Based on the film of the same name, this TV comedy series focused the drivers of the privately-owned LAambulance company, F&B; longtime driver,'mother', guys partner, 'speed', and former ... See full summary »
Record executives want a highly-regarded record producer to focus on a white pop act whom they feel has the sound America wants. To keep his creative integrity, Buckmaster carefully begins to fight the system that has made him the respected producer he has become.
At last, we're given the answers to the questions raised by the haunting 1967 Bobbie Gentry song of the same title. Eighteen- year-old Billy Joe McAllister is in love with Bobbie Lee, but ... See full summary »
Max Baer Jr.
The production company found a pool hall in Venice, California that was being condemned, and turned it into the F & B Ambulance Company. See more »
At several places in the film, the actor's lip movements do not match the audio, revealing that the dialogue was toned down. During Tony's job interview, Fishbein is heard saying "all-day heat on" but his lip movements are "hard-on." Later, when discussing Murdoch, Jugs is heard saying "a $100 bill sticking out of his ear" but her lips clearly say "out of his ass." See more »
One of these days, Murdoch, we're gonna pool together and get you something that won't fight back. Like a quadruple amputee.
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'Mother' chronicles the adventures of a group of privatized ambulance drivers (in 1976?) working for the Fishbine Ambulance company. You get the usual assortment of stiffs for the mid-70s; the new guy, Speed (Harvey Keitel), the hot chick, Jugs (Raquel Welch), the lecherous loser, Murdoch (Larry Hagman), the overbearing boss, Fishbine (Allen Garfield), the nerdy effete guy, Bliss (Allan Warnick), and your resident smart-ass, Mother (Bill Cosby). Now, these days, you don't think of Bill Cosby when you think of smart-ass, but this was almost thirty years ago. Things were different.
'Mother' is a product of its time, very 70s, with a rant about inflation and how bad the economy is; Mother's partner Leroy (a very young Bruce Davison) gets high all the time, and there's a flap later on when Jugs earns her EMT certificate and wants to ride in the ambulance with the guys. Such a thing wouldn't even bat an eye now, but was an issue back then. But 'Mother' is also amusing. Some of the comedy is obvious one extremely obese black woman is too heavy to carry and her gurney slips from their grip, taking a joyride down a hilly street. But a lot of it is surprisingly sharp, thanks mostly to Cosby's excellent timing and deadpan delivery. Mother has a one-liner for every situation, and, surprise, most of them are really funny.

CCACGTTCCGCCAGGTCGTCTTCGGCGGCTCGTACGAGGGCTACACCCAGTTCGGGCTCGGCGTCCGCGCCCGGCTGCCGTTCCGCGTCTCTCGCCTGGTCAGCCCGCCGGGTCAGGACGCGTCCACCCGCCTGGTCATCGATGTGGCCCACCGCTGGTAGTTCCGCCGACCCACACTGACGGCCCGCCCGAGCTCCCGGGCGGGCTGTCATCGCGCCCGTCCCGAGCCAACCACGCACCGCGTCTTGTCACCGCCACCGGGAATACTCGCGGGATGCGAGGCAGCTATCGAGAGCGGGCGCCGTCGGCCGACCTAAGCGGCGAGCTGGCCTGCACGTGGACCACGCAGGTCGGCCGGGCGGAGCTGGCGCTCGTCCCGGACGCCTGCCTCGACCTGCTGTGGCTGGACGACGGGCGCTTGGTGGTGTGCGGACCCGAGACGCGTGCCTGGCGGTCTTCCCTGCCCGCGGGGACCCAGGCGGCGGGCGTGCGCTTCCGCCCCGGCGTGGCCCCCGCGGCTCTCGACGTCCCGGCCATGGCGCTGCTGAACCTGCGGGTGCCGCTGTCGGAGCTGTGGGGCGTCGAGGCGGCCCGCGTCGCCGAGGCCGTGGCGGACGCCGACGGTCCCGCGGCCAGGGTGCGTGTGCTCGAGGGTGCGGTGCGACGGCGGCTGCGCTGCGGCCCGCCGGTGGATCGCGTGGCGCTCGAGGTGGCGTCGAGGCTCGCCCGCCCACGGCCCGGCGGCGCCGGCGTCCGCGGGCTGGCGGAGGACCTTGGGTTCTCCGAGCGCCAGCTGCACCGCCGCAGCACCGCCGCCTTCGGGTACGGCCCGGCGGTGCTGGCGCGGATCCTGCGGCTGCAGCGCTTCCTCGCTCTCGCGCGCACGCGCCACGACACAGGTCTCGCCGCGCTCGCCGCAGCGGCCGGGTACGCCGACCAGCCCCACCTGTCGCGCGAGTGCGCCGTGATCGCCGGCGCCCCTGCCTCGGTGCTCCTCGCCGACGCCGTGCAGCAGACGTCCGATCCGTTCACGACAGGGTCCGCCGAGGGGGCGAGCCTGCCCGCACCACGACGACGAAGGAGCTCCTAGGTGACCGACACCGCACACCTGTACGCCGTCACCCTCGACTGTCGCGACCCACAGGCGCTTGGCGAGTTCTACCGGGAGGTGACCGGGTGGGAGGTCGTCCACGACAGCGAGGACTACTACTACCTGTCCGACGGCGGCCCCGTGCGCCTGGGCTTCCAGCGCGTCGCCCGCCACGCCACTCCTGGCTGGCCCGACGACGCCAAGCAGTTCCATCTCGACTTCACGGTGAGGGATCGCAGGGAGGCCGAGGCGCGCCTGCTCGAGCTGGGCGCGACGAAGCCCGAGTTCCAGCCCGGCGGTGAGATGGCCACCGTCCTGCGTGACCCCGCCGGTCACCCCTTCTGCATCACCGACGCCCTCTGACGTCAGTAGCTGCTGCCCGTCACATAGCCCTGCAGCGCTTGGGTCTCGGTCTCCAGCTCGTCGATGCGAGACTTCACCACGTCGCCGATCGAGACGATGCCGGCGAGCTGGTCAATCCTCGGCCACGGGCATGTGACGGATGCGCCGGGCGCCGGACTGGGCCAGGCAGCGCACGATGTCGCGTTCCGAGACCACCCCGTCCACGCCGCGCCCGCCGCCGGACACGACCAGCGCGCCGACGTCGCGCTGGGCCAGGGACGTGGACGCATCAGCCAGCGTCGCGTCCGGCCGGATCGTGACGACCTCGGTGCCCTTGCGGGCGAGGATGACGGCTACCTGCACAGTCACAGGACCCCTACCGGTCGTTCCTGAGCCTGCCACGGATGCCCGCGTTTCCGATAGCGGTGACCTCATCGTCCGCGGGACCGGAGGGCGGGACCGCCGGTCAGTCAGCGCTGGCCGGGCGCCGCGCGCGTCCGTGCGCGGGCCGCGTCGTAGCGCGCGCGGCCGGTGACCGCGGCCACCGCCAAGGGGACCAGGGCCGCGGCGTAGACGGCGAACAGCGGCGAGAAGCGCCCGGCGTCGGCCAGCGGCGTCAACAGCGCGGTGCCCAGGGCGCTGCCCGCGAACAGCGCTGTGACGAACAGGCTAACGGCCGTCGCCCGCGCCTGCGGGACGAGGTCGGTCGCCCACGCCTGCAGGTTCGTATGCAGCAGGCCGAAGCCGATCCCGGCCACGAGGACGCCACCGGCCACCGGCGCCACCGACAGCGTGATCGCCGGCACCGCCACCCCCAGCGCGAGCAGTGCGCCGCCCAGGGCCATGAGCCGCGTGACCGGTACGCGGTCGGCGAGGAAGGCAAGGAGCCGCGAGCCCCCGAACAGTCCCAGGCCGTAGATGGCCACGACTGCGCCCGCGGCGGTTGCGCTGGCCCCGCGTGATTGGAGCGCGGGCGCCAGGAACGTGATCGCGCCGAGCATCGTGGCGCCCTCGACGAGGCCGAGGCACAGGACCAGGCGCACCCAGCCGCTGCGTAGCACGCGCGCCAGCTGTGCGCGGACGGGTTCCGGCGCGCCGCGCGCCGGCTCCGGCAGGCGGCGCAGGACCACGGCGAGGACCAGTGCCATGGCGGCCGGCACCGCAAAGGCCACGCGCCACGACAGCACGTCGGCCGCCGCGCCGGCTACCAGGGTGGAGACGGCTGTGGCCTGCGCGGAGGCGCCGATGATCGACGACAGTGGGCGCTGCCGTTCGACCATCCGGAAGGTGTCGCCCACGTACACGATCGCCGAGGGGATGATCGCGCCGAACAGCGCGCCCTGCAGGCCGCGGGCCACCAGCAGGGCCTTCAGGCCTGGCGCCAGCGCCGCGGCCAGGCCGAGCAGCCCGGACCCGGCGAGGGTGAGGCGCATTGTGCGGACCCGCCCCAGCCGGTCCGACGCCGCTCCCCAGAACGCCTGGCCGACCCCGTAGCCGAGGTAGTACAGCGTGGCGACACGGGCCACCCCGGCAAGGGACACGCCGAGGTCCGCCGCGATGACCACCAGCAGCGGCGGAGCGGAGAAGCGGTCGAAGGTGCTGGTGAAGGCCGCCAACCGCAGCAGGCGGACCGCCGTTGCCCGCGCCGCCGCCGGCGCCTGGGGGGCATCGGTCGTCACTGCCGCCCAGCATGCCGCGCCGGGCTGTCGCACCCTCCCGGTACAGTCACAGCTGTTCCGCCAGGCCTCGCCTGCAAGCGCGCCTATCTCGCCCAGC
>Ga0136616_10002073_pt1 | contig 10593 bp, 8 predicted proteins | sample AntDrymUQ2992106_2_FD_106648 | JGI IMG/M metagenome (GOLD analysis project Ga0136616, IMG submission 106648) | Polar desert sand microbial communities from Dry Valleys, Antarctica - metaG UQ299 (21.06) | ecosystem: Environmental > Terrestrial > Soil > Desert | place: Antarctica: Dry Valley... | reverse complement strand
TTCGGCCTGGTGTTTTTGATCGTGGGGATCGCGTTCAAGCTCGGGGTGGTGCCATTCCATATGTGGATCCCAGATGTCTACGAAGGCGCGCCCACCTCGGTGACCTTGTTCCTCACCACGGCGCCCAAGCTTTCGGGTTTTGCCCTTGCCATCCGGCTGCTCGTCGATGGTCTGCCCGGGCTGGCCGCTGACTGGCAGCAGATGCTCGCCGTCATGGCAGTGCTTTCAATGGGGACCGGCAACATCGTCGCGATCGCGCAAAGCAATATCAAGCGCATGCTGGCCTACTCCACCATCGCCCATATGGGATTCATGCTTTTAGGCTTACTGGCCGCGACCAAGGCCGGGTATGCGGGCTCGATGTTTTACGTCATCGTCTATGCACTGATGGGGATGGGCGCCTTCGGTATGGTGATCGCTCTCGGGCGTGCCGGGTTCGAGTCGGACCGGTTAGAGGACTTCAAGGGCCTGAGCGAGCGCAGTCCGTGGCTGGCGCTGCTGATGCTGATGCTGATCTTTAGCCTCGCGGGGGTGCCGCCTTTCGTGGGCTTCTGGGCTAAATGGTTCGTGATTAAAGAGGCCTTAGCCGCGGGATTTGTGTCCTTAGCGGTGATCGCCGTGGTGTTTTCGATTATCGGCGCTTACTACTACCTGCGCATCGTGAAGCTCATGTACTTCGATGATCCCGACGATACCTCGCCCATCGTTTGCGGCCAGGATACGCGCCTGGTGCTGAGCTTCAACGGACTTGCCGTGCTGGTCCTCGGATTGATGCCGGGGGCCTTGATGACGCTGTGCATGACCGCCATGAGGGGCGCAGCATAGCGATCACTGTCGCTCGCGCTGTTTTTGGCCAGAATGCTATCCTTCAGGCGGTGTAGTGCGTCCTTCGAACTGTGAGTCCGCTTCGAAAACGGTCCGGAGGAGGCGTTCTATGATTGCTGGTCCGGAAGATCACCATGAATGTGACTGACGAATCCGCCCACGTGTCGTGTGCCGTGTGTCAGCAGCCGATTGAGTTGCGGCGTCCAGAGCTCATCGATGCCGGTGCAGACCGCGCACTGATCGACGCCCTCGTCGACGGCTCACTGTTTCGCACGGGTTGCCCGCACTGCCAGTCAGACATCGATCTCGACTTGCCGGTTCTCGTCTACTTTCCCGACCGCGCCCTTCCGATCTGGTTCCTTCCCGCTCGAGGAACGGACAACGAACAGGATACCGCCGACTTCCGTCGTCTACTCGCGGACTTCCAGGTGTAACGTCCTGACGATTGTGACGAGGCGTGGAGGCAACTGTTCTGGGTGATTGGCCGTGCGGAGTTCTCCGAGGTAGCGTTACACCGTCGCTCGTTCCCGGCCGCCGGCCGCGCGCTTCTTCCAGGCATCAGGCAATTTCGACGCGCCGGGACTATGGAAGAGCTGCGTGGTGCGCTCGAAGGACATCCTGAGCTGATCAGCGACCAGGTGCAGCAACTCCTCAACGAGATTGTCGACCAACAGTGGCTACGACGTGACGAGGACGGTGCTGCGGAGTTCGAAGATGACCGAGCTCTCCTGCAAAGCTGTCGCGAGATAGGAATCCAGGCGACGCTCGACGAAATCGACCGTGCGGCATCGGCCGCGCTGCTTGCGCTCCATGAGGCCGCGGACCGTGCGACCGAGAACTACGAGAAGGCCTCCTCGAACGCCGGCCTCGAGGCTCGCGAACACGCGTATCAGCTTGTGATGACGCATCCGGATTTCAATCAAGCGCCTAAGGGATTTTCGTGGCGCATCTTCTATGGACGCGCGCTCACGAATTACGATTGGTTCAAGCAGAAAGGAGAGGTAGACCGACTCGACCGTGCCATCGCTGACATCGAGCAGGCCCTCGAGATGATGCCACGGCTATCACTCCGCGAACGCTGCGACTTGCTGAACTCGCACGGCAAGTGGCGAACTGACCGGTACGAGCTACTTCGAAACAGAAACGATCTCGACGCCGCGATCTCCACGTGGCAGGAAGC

While the rest of the cast is fine Keitel portrays a slightly nicer version of the cool, collected guy he often plays, Welch is pleasant but her character isn't particularly deep, and Garfield is good as a sort of proto-Louie DePalma the movie is really Cosby's show. From bribing the cops to drinking beer on the job, from buzzing' the nuns with his siren to eating his hamburgers with peanut butter, onions, and mayonnaise on them, Mother is a real character in every good sense of the word. While the film does not always excel and in some places falls sort of flat, Cosby is always spot on here, and it's worth sitting through some of the slower stretches for him alone.
I was thinking as I was watching this film that it would be prime fodder for a remake. Bernie Mac would ace the Cosby role, you could find any number of women to play Jugs (I suggest Heather Graham), and it would be almost painfully easy to update the 70s-isms into modern day slang/events. You could even be topical and switch Bliss from metrosexual to full-out gay (which is implied but never said in the film anyway). In looking up this film on the IMDB, however, I discovered someone already did try to make this into a TV show, so apparently I wasn't the first one who thought this had potential (though TV is the wrong venue; much of the film's humor is ribald, and you sure as hell couldn't call any woman on TV Jugs'). 'Mother' is an enjoyable film, not much more than your average summer filler, but still able to elicit several good chuckles almost thirty years later. It's certainly worth it to see Cosby play the bad boy with aplomb.
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